Life after dog, part 3: the dogless dog trainer


Originally Featured on FetchFind.com

In part two of this three part series, I talked about life with kids after losing my dog, Bailey. In part three, I am going to talk about being a dog trainer without having a dog.

Bailey played a big part in my decision to become a dog trainer. I was always learning from her. I learned early on that Bailey didn’t excel at training when I used more old-school approaches. So, I had to expand my knowledge and find a better fit. That is when I came across positive reinforcement training and it was then that I learned that training could be fun. Our relationship also thrived.

When I started becoming unhappy at my full time job, I decided to find other ways to become happy. That is when I decided to take classes with FetchFind to learn about dog behavior and to maybe eventually become a dog trainer. Fast forward to 6 years later and I couldn’t be happier in my career.

I try to learn something from every client I work with. Some dogs teach me more than others, but Bailey was a constant. She always kept me working and wanting to learn more. Her behavior changed after she was diagnosed with cancer, after my daughter was born, and as she got more sick over time. I was always trying to find new ways to help her.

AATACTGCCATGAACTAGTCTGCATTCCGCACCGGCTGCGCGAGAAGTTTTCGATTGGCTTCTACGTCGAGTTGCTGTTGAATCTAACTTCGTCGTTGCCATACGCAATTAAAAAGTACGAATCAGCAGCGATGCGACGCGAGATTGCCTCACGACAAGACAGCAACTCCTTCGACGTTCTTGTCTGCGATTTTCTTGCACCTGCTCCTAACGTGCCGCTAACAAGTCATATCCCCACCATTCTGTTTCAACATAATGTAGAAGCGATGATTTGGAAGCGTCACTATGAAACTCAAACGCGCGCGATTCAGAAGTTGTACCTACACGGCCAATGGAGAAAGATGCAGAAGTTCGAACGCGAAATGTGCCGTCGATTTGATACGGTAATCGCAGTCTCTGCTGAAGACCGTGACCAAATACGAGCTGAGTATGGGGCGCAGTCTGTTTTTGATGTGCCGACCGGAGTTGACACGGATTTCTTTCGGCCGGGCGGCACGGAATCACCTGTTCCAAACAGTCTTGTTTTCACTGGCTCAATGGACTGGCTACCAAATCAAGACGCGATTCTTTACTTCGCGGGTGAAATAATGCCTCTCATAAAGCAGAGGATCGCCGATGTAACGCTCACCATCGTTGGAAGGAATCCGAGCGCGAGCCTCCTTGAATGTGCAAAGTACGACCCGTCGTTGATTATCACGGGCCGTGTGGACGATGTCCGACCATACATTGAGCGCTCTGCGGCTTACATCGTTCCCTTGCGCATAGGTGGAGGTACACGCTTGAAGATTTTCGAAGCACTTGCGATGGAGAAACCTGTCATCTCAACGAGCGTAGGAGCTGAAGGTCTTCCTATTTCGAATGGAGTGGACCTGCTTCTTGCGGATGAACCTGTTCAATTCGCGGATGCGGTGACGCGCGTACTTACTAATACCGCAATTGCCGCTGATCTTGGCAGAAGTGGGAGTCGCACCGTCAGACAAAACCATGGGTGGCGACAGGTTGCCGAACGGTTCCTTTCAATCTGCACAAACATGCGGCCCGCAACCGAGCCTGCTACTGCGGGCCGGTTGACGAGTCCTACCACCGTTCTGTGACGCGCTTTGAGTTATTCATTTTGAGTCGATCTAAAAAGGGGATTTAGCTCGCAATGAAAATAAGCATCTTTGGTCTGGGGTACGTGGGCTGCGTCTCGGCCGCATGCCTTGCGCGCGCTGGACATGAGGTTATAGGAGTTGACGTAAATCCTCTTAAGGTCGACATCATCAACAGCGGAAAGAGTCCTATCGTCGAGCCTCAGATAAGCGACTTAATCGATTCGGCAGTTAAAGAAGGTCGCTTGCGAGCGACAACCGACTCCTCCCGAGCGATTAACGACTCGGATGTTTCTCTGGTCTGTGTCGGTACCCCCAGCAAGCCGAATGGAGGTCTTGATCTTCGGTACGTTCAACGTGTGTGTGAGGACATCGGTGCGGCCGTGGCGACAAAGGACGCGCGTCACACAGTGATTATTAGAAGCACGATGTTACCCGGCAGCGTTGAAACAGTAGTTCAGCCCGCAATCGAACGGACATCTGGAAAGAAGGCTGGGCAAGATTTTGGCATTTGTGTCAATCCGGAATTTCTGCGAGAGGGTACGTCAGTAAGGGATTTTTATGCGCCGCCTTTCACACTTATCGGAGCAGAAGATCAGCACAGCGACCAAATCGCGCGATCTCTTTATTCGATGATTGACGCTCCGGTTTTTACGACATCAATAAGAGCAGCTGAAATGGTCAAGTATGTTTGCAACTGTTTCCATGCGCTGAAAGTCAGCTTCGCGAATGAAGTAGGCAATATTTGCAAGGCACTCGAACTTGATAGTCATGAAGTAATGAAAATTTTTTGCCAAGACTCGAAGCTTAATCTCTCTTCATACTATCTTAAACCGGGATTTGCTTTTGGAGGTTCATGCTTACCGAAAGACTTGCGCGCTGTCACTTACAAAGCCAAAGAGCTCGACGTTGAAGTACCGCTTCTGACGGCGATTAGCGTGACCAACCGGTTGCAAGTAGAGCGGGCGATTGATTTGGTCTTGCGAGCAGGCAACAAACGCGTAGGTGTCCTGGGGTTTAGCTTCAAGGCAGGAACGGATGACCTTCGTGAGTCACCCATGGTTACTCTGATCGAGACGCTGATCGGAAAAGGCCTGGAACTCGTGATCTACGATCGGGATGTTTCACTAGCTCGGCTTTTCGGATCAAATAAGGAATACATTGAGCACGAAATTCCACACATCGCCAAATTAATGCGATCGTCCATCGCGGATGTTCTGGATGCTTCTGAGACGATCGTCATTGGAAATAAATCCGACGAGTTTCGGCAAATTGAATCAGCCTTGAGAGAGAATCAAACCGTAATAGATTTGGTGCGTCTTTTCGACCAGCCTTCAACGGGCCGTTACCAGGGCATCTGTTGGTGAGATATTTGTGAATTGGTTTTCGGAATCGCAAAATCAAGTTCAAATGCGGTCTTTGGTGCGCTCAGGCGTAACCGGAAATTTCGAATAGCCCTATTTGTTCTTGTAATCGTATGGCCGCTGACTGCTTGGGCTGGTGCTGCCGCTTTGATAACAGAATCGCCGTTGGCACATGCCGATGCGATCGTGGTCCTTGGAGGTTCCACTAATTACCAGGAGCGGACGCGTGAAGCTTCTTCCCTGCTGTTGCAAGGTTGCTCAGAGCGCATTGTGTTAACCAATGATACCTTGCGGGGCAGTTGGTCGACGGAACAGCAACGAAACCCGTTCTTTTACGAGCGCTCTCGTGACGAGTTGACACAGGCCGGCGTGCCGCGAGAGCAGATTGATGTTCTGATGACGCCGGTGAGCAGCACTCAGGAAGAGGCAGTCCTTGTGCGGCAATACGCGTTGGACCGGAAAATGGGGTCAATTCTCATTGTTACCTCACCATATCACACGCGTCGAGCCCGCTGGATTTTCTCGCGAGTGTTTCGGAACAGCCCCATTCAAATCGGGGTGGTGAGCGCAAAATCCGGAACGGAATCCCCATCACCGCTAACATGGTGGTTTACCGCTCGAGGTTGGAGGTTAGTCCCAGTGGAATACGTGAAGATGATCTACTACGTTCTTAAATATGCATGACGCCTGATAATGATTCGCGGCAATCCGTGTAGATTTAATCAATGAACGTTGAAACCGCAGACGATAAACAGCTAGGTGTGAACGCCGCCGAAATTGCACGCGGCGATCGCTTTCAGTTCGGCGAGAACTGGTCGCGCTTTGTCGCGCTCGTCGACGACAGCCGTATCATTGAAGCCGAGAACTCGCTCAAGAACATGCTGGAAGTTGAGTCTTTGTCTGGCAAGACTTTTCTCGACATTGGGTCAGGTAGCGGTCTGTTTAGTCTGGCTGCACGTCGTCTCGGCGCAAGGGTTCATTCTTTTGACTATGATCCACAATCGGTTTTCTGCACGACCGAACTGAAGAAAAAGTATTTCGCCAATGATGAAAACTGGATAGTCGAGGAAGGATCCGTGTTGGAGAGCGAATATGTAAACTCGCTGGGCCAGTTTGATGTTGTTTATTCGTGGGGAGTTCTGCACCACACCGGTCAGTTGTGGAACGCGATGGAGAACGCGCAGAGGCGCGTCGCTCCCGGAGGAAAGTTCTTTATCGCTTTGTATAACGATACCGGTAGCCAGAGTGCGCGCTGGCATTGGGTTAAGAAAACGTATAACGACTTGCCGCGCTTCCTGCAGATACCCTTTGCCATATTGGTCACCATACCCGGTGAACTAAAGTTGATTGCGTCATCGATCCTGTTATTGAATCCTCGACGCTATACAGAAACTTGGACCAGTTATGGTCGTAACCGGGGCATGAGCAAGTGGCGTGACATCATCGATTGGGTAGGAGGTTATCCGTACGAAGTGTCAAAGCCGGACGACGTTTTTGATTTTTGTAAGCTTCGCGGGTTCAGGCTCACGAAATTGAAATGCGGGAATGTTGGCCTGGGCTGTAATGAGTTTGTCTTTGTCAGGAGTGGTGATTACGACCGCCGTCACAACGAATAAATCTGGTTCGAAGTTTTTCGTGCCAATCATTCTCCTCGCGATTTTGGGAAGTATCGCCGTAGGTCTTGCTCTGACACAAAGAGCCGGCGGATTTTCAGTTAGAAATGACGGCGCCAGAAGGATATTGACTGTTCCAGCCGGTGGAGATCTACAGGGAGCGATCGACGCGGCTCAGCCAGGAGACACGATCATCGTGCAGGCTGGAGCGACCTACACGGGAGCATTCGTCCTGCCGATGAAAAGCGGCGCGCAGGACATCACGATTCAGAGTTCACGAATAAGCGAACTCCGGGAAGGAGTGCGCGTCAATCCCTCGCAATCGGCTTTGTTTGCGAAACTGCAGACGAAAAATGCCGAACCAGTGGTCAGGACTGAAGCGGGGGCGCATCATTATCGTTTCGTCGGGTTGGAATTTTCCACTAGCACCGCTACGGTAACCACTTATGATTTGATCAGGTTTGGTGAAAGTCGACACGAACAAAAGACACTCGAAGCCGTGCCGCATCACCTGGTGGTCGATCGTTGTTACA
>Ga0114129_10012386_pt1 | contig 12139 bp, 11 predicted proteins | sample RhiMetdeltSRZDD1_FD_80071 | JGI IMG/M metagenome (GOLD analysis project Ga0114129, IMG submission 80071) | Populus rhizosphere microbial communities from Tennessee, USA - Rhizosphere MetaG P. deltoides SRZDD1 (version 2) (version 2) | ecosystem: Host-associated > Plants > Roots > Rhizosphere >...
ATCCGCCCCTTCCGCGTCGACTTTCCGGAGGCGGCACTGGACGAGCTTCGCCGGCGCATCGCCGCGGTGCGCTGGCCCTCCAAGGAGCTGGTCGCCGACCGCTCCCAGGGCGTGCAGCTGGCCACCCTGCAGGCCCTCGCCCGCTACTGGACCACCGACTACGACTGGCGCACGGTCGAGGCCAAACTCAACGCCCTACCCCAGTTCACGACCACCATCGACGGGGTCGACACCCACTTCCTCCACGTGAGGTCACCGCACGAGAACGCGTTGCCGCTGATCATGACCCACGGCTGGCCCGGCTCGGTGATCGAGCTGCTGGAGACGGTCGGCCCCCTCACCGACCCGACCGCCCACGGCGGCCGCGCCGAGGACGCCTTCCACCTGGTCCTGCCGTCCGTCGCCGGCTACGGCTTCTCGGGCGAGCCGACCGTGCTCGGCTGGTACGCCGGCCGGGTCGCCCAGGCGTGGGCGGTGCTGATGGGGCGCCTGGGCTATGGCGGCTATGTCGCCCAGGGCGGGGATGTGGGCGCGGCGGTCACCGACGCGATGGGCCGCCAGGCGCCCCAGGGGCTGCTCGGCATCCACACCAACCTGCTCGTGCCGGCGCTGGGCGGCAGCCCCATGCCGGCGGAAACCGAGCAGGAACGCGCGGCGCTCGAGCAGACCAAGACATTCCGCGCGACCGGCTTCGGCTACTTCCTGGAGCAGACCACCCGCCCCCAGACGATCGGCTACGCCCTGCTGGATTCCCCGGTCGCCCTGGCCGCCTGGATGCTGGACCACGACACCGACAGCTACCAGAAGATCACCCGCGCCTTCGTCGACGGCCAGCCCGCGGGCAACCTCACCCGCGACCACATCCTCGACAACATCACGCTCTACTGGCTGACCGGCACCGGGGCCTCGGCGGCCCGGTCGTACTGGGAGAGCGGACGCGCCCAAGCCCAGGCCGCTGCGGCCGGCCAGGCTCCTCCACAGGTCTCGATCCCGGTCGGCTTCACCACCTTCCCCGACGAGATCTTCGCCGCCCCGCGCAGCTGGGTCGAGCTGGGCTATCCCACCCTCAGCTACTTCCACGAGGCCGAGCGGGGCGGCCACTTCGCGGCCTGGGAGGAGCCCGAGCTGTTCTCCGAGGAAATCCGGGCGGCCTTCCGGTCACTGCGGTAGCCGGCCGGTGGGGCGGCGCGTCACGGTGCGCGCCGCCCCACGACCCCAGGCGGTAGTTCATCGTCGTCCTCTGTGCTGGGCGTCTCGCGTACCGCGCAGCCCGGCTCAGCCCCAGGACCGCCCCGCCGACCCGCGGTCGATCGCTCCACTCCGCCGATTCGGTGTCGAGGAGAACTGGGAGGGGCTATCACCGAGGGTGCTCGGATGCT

Bailey was also a great dog to practice with. I loved going to a seminar and learning a new trick and coming home to Bailey and practicing with her. She loved the attention and the increase in treats, and I loved spending time with her and perfecting my skills. Now, I don’t have that outlet. I am lucky that family members allow me to practice with their dogs, but it isn’t the same. I miss the bond that I had with Bailey.

We moved shortly after losing Bailey, so when we got settled in Colorado, I didn’t have the need to run out and find a vet, groomer, pet boutique, etc. This past year I have finally started reaching out to companies and networking. Slowly I am getting my name out, but it wasn’t automatic like it was when Bailey was around. When I started my business, I didn’t always have an easy “in” with companies. I have had to perfect my elevator pitch a little more.

I am lucky that I work with dogs so I can get my dog “fix” whenever I need one. But no dog will fill the gap that I am feeling and have felt since we said goodbye to our precious Bailey. I am very lucky to have had a companion that taught me so much and brought so much to my life. When the timing is right, I will welcome another dog into my life. It is still too early and too hectic right now to even think of it, but I will be so much more prepared for the journey ahead, and I will have Bailey to thank for that.

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